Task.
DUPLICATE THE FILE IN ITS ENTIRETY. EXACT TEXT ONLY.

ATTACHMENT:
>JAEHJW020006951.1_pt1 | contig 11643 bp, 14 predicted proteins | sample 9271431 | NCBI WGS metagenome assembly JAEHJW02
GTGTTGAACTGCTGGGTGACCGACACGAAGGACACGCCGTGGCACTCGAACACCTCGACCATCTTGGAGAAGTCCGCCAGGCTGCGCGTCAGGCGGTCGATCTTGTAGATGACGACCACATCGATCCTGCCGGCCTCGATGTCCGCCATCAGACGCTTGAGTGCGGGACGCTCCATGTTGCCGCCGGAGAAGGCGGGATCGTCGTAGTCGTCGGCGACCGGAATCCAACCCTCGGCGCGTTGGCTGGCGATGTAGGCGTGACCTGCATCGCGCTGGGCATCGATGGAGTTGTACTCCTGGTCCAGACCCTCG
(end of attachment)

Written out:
>JAEHJW020006951.1_pt1 | contig 11643 bp, 14 predicted proteins | sample 9271431 | NCBI WGS metagenome assembly JAEHJW02
GTGTTGAACTGCTGGGTGACCGACACGAAGGACACGCCGTGGCACTCGAACACCTCGACCATCTTGGAGAAGTCCGCCAGGCTGCGCGTCAGGCGGTCGATCTTGTAGATGACGACCACATCGATCCTGCCGGCCTCGATGTCCGCCATCAGACGCTTGAGTGCGGGACGCTCCATGTTGCCGCCGGAGAAGGCGGGATCGTCGTAGTCGTCGGCGACCGGAATCCAACCCTCGGCGCGTTGGCTGGCGATGTAGGCGTGACCTGCATCGCGCTGGGCATCGATGGAGTTGTACTCCTGGTCCAGACCCTCG